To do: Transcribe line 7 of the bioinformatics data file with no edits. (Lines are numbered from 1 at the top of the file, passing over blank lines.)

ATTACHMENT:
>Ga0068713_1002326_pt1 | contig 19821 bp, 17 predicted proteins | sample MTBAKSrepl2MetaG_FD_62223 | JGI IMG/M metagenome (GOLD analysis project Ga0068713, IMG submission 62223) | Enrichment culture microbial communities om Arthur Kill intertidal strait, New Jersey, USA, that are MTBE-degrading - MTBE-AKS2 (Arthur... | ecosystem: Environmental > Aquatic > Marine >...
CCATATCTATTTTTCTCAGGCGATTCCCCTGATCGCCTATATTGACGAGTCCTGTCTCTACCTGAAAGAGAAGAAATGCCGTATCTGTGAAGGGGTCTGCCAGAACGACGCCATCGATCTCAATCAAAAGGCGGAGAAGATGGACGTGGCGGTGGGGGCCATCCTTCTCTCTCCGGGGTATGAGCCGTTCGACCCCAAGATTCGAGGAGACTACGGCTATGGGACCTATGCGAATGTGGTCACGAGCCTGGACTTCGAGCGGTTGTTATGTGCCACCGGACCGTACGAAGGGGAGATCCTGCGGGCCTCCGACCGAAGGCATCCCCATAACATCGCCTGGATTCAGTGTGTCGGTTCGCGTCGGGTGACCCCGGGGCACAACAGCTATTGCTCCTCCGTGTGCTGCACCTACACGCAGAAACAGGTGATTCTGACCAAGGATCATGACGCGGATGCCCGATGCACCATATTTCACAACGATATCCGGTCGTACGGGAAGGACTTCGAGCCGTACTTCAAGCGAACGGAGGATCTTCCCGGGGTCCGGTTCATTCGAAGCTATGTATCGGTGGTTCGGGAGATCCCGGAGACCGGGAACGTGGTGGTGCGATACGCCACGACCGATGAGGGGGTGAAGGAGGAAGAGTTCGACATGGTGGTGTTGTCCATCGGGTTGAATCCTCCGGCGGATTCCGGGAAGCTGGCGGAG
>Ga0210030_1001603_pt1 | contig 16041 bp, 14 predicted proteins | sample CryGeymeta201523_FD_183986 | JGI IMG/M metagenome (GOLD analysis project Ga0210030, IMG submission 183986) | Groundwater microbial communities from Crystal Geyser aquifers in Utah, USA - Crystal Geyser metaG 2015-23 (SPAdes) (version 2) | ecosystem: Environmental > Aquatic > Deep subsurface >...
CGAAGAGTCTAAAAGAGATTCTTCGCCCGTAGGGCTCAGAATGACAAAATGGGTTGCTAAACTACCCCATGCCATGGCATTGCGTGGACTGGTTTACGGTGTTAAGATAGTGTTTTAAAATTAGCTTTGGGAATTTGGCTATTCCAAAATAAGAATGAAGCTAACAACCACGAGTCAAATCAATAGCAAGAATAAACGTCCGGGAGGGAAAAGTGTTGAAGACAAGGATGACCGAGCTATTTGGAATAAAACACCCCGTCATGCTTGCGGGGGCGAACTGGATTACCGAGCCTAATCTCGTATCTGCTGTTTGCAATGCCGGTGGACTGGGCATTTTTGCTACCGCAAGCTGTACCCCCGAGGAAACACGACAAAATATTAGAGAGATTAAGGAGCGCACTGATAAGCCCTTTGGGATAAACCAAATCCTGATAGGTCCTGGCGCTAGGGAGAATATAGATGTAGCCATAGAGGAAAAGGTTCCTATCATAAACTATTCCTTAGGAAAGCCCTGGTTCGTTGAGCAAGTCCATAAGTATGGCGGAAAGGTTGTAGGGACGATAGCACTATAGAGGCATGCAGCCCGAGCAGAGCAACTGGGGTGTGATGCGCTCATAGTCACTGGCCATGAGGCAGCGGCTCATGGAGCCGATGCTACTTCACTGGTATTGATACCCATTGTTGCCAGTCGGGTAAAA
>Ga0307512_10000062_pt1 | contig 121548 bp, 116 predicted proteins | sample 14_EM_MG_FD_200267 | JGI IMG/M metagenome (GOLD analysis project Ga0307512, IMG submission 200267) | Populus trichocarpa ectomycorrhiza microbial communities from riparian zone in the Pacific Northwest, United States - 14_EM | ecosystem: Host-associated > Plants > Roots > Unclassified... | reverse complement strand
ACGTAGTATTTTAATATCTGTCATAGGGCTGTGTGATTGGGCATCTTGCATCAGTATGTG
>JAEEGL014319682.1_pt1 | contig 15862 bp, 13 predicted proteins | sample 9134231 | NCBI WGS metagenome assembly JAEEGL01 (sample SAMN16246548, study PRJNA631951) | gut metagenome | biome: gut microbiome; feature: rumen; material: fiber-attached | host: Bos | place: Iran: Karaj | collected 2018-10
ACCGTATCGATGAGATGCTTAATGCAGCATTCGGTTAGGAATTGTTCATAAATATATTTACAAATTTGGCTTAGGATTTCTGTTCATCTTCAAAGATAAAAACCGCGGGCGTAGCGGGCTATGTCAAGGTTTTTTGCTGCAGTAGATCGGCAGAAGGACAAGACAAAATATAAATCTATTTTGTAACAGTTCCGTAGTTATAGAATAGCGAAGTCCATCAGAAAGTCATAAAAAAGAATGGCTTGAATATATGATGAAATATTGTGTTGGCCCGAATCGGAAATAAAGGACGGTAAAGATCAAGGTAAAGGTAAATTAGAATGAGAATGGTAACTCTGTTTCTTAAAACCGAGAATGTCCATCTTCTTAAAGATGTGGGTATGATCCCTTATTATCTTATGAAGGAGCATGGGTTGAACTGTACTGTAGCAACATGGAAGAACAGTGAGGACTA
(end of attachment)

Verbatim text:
>JAEEGL014319682.1_pt1 | contig 15862 bp, 13 predicted proteins | sample 9134231 | NCBI WGS metagenome assembly JAEEGL01 (sample SAMN16246548, study PRJNA631951) | gut metagenome | biome: gut microbiome; feature: rumen; material: fiber-attached | host: Bos | place: Iran: Karaj | collected 2018-10